If you grew up in New England, chances are high that an invisible woman worked in your family kitchen. She traveled in a well-worn book that was never far from your mother’s side. And her name was a familiar one — Fannie Farmer, creator of the “Boston Cooking School Cook Book,” first published in 1896.

Farmer, whose name remains a New England byword, was one in a long line of lively and thoughtful cooks who created books to pass on their considerable skills and advice. Now they stir, boil and bake again in a fascinating new book, “Northern Hospitality,” subtitled “Cooking by the Book in New England,” by author-librarians Keith Stavely and Kathleen Fitzgerald.

It’s an intriguing account of the people who inspired and shaped New England table fare, as well as a compendium of 400 historic recipes from the 17th to the 20th centuries. Like a mirror held up to our past, it tells us as much about ourselves and our changing tastes as it tells us about “apple pye” and “Connecticut brown bread.”

Early American settlers weren’t looking for fancy desserts and finger bowls. Apart from seasonal variations, the authors tell us, “the majority of 17th-century New Englanders ate one continued round of (salt) meat and legume or (root) vegetable stews morning, noon and night.”

The first American cookbook made its appearance in 1796. Until then, women who could read and aspired to more than stews around the clock looked for help to books published primarily in England. Even at that, cooking was only one part of the larger picture of household management, and a fairly minor part at that. The primary purpose was to help women run households free of hardships that plagued less fortunate homes.

“The Number of Receipts in this book are not so numerous as some others, but they are what will be found useful and sufficient for any Gentleman’s Family,” declared English cookbook author Elizabeth Raffald in the late 18th century. Raffald’s use of the word “receipts” rather than “recipes,” by the way, brought back welcome memories for me, as my grandmother practiced the same usage in a lifetime lived through much of the 20th century.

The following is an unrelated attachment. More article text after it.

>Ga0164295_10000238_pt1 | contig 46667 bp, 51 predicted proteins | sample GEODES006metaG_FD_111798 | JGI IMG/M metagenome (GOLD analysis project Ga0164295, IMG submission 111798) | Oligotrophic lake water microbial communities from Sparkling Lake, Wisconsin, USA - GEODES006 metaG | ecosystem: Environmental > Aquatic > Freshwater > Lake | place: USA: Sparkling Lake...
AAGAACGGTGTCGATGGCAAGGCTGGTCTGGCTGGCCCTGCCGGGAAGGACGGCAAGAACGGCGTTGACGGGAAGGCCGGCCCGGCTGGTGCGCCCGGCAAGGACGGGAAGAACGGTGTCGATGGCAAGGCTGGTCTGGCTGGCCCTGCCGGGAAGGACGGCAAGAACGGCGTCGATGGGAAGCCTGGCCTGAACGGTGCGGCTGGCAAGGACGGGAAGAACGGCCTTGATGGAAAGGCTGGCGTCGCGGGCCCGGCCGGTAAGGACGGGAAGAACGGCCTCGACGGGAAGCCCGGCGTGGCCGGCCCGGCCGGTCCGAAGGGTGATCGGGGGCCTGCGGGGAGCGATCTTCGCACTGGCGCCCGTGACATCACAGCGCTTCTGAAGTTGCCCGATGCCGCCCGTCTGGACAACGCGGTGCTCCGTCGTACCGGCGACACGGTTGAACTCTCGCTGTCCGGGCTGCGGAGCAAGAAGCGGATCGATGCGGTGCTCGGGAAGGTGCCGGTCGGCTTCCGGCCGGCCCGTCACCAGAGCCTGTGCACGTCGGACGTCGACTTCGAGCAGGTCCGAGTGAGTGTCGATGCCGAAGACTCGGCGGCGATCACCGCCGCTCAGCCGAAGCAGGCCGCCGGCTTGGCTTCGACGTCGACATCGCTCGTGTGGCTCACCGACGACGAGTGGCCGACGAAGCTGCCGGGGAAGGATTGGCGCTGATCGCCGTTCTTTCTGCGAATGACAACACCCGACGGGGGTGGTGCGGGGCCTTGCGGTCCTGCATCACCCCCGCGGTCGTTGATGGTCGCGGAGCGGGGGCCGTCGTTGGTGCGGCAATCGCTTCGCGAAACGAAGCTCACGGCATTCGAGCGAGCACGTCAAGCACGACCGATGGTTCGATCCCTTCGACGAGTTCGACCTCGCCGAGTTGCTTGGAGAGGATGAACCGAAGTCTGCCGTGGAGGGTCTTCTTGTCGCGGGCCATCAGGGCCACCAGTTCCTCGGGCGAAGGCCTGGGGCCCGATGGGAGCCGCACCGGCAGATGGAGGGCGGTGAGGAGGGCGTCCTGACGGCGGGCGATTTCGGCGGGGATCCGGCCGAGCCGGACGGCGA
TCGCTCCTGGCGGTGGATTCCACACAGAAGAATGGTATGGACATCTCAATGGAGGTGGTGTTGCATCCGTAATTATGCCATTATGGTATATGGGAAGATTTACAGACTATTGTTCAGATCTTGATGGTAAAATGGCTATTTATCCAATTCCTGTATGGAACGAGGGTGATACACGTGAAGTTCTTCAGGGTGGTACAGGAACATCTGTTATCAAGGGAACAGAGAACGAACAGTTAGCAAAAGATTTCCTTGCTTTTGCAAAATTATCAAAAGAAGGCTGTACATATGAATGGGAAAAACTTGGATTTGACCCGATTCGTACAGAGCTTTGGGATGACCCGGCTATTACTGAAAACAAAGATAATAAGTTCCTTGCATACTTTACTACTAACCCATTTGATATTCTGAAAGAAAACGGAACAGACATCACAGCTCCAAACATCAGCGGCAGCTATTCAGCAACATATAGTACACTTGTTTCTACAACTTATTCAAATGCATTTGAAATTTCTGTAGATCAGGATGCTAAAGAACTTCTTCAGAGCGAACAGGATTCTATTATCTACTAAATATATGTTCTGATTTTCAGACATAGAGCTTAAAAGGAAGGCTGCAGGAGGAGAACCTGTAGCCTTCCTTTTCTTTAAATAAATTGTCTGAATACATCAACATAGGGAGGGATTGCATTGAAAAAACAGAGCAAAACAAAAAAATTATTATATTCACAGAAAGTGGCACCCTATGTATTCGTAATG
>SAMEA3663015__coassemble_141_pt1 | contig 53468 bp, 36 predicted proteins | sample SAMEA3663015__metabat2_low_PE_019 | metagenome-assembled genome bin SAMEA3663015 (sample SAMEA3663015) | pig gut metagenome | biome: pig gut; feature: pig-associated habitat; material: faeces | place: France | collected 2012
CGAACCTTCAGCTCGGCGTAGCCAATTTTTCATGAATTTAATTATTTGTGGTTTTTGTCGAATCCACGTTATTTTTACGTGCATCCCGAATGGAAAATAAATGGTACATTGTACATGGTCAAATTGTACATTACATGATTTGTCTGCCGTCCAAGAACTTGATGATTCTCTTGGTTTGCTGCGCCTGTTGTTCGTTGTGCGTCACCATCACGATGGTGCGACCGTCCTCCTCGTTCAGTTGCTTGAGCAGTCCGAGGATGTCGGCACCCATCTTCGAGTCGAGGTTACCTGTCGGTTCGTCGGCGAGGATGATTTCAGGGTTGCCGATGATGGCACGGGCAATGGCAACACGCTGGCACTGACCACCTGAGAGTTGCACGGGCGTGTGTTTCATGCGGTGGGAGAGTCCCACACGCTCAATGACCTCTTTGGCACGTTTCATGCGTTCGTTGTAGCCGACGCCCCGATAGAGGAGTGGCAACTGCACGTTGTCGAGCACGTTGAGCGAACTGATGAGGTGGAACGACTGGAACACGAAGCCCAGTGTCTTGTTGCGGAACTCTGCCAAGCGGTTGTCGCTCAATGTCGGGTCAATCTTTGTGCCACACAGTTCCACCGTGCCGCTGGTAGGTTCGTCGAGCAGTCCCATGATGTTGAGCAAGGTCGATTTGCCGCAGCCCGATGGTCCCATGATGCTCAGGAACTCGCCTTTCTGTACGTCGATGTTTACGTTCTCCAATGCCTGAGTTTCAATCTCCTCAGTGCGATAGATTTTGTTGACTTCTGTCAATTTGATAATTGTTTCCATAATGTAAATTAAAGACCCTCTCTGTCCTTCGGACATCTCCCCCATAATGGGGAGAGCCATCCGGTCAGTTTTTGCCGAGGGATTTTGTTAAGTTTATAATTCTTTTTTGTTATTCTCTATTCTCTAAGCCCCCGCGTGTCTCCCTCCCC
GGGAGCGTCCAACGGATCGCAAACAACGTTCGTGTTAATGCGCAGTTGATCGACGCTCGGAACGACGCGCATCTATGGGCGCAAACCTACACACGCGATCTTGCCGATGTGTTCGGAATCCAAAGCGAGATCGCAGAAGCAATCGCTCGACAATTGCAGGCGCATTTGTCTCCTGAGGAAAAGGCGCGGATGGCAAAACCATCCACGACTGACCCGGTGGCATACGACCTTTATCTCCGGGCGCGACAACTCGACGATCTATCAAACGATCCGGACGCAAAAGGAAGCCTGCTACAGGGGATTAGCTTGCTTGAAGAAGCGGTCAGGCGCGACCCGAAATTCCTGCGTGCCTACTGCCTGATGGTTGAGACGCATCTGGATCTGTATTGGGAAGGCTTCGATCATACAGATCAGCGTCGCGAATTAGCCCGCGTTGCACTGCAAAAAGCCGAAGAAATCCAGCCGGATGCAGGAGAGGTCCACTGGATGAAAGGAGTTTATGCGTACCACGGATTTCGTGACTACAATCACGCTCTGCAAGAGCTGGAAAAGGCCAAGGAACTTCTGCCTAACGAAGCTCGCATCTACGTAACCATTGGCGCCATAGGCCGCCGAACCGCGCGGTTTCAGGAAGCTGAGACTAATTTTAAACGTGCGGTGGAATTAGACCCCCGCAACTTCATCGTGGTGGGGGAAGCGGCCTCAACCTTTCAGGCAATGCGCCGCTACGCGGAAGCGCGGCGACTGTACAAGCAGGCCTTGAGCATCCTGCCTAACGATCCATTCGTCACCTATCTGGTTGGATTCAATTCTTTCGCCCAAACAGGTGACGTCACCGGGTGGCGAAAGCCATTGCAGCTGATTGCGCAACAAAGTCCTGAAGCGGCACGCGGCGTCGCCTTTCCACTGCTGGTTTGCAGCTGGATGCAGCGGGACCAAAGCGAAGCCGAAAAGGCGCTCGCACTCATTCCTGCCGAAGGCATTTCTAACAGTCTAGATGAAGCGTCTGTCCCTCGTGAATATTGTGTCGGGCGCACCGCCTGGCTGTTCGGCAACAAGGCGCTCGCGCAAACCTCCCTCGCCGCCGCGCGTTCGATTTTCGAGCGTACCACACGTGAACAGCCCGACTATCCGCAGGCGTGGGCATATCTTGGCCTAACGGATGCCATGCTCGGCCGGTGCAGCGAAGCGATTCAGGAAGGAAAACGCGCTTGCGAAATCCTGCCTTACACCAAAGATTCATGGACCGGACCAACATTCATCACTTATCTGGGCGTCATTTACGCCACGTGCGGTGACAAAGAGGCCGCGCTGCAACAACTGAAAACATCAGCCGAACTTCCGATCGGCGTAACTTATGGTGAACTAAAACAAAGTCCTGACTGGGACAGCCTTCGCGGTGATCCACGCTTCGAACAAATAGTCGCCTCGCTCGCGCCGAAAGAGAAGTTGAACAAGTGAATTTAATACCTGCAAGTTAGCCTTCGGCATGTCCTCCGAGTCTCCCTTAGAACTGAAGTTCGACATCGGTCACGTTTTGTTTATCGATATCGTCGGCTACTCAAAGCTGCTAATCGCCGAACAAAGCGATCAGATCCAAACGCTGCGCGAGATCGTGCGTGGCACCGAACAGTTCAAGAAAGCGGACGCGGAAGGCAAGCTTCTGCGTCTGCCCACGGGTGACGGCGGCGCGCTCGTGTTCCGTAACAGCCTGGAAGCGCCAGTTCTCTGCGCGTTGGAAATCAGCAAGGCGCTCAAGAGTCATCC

As Stavely and Fitzgerald remind us, “The point is not that the book is small but that it is properly proportioned, like the cookery that it makes available and the genteel way of life that it enables.” Even with low rates of literacy for women, the books were important to the lives they touched.

Fannie Farmer broadened and added to that importance by emphasizing standardized measures and procedures that enable her recipes to continue to thrive today.

Consider, by contrast, another author, Lydia Marie Child, born in 1802. Child’s recipe for “Fricasseed Chicken, Brown,” dating from 1833, suggests that “butter and flour must be used in making gravy in such quantities as to suit yourself for thickness and richness.”

Not much guidance there. For the inexperienced cook, however, Child tosses out a hint: “A pint of gravy is about enough for two chickens: I should think a piece of butter about as big as a walnut, and a table-spoon of flour, would be enough for the gravy.”

There’s a nice kitchen coziness in that recipe but, as anyone who cooks can sense, there’s also room for error enough to make the difference between gravy and library paste.

Looking back through the recipes and techniques recounted in these cookbooks reminds us that history does record progress that may not be so dramatic as space flights and social networks but accounts for real and welcome change nonetheless.


I don’t know whether I’d be serving a mess or a miracle if I tried the apple pudding recipe from E. Smith’s “Compleat Housewife” published in 1739. Have a look at how it reads:

“Peel and quarter eight golden-runnets or twelve golden-pippins; cast them into water, in which boil them as you do Apple-sauce; sweeten them with loaf sugar, squeeze in them two lemons and grate in their peels; beat eight eggs, and beat them all well together; pour it into a dish cover’d, and with puff-paste, and bake it an hour in a slow oven.”

Compare that for ease and accuracy to a modern standardized recipe for apple crumble or apple crisp.

Progress is what dribbles down your chin.

Nancy Grape writes book reviews for The Maine Sunday Telegram.


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